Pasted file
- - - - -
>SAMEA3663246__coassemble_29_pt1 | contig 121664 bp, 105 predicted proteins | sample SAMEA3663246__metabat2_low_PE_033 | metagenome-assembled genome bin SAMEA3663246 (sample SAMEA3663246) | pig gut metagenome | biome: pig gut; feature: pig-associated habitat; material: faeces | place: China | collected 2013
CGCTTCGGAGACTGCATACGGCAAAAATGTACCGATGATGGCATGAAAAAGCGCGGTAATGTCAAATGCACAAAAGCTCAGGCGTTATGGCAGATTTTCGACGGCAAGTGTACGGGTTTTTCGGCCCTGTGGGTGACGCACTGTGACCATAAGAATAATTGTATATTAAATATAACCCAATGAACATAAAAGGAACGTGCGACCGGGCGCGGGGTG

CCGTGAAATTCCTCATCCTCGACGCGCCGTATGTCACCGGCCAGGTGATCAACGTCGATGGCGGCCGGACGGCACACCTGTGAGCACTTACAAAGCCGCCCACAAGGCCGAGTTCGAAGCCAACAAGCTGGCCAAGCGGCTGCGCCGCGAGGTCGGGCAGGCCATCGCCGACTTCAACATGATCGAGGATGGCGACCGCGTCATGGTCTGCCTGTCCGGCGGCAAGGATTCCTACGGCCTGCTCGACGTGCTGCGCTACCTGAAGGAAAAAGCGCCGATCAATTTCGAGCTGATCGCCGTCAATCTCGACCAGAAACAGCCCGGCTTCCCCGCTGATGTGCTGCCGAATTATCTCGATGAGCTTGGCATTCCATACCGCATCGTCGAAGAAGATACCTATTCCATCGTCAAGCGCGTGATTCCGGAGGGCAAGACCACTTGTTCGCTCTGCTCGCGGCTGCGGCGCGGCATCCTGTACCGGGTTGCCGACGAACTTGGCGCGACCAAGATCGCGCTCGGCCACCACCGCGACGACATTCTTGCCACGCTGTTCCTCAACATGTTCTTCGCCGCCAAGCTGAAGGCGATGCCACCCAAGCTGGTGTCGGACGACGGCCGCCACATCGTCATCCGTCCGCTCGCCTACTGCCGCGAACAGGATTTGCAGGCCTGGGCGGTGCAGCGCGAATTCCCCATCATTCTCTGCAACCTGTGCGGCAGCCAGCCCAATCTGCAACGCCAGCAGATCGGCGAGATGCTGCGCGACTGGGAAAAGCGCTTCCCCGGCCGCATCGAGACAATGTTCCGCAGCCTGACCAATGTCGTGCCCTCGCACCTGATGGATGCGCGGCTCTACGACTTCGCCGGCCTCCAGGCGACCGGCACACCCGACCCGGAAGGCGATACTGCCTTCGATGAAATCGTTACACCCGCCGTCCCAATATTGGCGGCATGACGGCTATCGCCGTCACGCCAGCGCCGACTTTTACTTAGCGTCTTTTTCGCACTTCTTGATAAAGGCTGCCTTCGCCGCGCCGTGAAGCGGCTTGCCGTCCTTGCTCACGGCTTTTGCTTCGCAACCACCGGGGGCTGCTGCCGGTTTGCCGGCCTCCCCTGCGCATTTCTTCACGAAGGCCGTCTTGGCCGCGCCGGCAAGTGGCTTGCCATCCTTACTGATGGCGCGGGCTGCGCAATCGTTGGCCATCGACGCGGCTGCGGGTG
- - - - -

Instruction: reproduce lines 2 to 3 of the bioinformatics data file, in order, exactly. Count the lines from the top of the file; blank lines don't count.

CGCTTCGGAGACTGCATACGGCAAAAATGTACCGATGATGGCATGAAAAAGCGCGGTAATGTCAAATGCACAAAAGCTCAGGCGTTATGGCAGATTTTCGACGGCAAGTGTACGGGTTTTTCGGCCCTGTGGGTGACGCACTGTGACCATAAGAATAATTGTATATTAAATATAACCCAATGAACATAAAAGGAACGTGCGACCGGGCGCGGGGTG

CCGTGAAATTCCTCATCCTCGACGCGCCGTATGTCACCGGCCAGGTGATCAACGTCGATGGCGGCCGGACGGCACACCTGTGAGCACTTACAAAGCCGCCCACAAGGCCGAGTTCGAAGCCAACAAGCTGGCCAAGCGGCTGCGCCGCGAGGTCGGGCAGGCCATCGCCGACTTCAACATGATCGAGGATGGCGACCGCGTCATGGTCTGCCTGTCCGGCGGCAAGGATTCCTACGGCCTGCTCGACGTGCTGCGCTACCTGAAGGAAAAAGCGCCGATCAATTTCGAGCTGATCGCCGTCAATCTCGACCAGAAACAGCCCGGCTTCCCCGCTGATGTGCTGCCGAATTATCTCGATGAGCTTGGCATTCCATACCGCATCGTCGAAGAAGATACCTATTCCATCGTCAAGCGCGTGATTCCGGAGGGCAAGACCACTTGTTCGCTCTGCTCGCGGCTGCGGCGCGGCATCCTGTACCGGGTTGCCGACGAACTTGGCGCGACCAAGATCGCGCTCGGCCACCACCGCGACGACATTCTTGCCACGCTGTTCCTCAACATGTTCTTCGCCGCCAAGCTGAAGGCGATGCCACCCAAGCTGGTGTCGGACGACGGCCGCCACATCGTCATCCGTCCGCTCGCCTACTGCCGCGAACAGGATTTGCAGGCCTGGGCGGTGCAGCGCGAATTCCCCATCATTCTCTGCAACCTGTGCGGCAGCCAGCCCAATCTGCAACGCCAGCAGATCGGCGAGATGCTGCGCGACTGGGAAAAGCGCTTCCCCGGCCGCATCGAGACAATGTTCCGCAGCCTGACCAATGTCGTGCCCTCGCACCTGATGGATGCGCGGCTCTACGACTTCGCCGGCCTCCAGGCGACCGGCACACCCGACCCGGAAGGCGATACTGCCTTCGATGAAATCGTTACACCCGCCGTCCCAATATTGGCGGCATGACGGCTATCGCCGTCACGCCAGCGCCGACTTTTACTTAGCGTCTTTTTCGCACTTCTTGATAAAGGCTGCCTTCGCCGCGCCGTGAAGCGGCTTGCCGTCCTTGCTCACGGCTTTTGCTTCGCAACCACCGGGGGCTGCTGCCGGTTTGCCGGCCTCCCCTGCGCATTTCTTCACGAAGGCCGTCTTGGCCGCGCCGGCAAGTGGCTTGCCATCCTTACTGATGGCGCGGGCTGCGCAATCGTTGGCCATCGACGCGGCTGCGGGTG